How are the card ratings calculated in FIFA Ultimate Team?
How EA determines FIFA player ratings has been a source of mystery to me since I started playing FIFA around three years ago. I’m not referring to how EA collects data from the real world and assigns attribute values to each player. I’m specifically referring to how an overall rating is determined for each player, based on each player’s individual sub-stats.
To clarify, each player is given an overall rating, shown on the top-left of each card. This rating must somehow be based on an aggregate of a player’s rating in each of 29 different categories (shown below for Marcos Acuna).
At first it may be tempting to assume that a player’s overall rating is based on a simple average of the 6 main category values (PAC, SHO, PAS, DRI, DEF, PHY). However if you were to take the average of these values for Acuna, and compare them to Pogba, you will find that Acuna has a higher average, even though Pogba has an overall rating 3-points higher:
Acuna: (76 + 74 + 82 + 86 + 78 + 82)/6 = 79.6 Pogba: (73 + 81 + 86 + 85 + 66 + 85)/6 = 79.3
The same is true if you took the average of all 29 substats. What gives? According to this article, EA uses positional coefficients to determine a player’s overall rating. I have scoured the internet for these positional coefficients, and have not found an updated source for all positions, for FIFA 21. So, naturally, I’ve decided to determine these coefficients myself. I web-scraped all the player data from futbin.com for all 20,760 players, and used a general linear model to determine the coefficients for each position. For each position, I performed a GLM with no intercept term, then I removed any variable with an insignificant p-value (PVAL>.01) or a negligible coefficient (COEF < .001). Finally I reran the GLM to get the coefficients shown in each table below. At the bottom of the table I provide an Average Error row, which represents the absolute average error between the model’s prediction for a given player rating and the actual EA player rating (all error values are well below 1.0, meaning that predictions using these coefficients are very close to the actual rating on each card).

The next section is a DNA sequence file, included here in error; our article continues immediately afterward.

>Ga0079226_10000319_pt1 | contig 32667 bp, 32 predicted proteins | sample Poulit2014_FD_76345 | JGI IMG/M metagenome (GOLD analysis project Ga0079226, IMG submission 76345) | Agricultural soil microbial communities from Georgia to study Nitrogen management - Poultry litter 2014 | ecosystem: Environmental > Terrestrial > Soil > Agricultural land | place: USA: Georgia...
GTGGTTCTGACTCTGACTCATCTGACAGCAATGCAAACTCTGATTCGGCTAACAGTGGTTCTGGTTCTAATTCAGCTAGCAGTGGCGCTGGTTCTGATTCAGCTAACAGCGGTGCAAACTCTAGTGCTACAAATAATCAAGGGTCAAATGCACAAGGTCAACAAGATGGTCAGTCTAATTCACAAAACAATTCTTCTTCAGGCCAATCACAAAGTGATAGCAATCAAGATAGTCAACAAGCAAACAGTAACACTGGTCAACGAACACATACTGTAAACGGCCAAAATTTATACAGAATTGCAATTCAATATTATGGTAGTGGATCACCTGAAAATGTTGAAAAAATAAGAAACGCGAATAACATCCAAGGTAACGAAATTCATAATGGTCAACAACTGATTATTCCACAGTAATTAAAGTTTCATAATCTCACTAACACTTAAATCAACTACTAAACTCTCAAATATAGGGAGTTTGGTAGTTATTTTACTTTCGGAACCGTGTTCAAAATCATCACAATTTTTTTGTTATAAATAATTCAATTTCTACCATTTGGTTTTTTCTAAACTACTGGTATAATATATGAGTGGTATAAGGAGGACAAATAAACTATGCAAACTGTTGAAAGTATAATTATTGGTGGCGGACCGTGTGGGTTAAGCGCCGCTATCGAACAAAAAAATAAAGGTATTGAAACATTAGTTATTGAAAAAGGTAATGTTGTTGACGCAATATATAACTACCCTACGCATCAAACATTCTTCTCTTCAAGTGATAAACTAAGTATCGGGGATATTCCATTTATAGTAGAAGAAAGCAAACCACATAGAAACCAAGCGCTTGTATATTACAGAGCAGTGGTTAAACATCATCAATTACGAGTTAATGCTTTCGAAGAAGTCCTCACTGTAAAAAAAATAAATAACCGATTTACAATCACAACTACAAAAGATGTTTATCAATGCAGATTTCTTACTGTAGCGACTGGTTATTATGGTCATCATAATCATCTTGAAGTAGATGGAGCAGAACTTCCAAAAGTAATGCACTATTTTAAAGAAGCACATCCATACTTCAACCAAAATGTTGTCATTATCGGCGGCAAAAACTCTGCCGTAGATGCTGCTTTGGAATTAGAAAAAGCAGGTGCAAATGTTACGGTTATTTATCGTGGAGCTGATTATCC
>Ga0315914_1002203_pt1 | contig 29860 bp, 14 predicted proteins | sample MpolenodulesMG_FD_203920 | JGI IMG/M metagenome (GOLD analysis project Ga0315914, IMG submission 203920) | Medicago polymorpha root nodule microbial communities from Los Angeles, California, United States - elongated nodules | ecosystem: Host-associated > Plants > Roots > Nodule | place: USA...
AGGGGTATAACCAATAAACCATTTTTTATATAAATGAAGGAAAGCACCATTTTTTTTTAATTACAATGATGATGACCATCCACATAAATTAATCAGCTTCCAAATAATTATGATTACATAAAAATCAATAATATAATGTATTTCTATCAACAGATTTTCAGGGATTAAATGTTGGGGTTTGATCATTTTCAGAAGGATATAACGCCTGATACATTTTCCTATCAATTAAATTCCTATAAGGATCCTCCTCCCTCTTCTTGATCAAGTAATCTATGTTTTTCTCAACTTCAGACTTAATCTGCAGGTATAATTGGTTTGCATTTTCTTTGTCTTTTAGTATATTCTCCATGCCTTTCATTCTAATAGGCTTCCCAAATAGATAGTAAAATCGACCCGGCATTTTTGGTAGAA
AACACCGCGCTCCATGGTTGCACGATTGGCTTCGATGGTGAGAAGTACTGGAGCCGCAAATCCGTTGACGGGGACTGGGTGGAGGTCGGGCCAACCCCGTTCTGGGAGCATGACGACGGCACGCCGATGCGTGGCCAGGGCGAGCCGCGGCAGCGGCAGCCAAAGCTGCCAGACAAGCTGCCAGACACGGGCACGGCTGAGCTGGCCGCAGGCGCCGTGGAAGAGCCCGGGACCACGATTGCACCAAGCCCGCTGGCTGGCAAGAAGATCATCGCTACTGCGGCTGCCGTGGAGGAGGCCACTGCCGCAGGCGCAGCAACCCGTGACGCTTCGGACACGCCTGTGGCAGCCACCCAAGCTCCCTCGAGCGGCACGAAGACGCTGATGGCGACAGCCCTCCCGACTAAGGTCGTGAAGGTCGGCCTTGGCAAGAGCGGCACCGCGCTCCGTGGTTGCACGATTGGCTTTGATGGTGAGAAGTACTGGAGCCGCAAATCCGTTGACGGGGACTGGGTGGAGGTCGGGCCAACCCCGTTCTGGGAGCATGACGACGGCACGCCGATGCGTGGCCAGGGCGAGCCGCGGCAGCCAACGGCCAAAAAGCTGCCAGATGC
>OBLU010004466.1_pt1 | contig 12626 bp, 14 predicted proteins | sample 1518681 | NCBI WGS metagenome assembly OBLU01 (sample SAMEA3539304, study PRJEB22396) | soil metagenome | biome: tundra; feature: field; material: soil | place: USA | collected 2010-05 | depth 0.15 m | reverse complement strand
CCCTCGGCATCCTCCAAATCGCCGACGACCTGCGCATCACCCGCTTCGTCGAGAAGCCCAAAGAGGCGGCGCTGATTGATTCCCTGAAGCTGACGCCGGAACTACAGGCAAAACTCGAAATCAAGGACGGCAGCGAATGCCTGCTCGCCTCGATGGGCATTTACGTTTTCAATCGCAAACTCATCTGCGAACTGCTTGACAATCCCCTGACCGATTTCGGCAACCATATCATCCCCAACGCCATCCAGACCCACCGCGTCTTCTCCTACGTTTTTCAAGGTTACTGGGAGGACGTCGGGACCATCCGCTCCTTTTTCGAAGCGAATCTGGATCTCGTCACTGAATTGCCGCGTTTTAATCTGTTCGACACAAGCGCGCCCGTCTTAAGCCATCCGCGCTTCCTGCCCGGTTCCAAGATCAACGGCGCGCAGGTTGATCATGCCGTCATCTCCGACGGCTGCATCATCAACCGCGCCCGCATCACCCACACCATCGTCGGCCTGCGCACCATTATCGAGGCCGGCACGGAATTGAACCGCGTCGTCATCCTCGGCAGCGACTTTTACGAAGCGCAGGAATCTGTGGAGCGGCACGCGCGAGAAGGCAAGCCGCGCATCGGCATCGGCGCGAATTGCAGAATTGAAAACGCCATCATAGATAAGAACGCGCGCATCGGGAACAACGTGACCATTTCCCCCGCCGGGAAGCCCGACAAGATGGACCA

As a fun follow-up analysis, I ran the data through a t-SNE dimensionality reduction method, using the 29 performance categories as features. For this analysis I combined the outside wing positions (LW + RW = OW), the outside fullback positions (LWB + RWB + LB + RB = OB), outside midfielders (LM + RM = OM), and strikers with center forwards (CF + ST = ST).
Another interesting thing to look at is how correlated each individual player stat is with the player’s cost on the FUT transfer market. I scraped the current market cost for each player, and determined the correlation between each player stat and log(Cost). This information is given in the table below. Interestingly, reactions and composure were the stats that were most correlated with player cost (I would have thought it’d be sprint speed or acceleration, since those are stats that benefit players at any position, and because FIFA gamers tend to fixate on pace).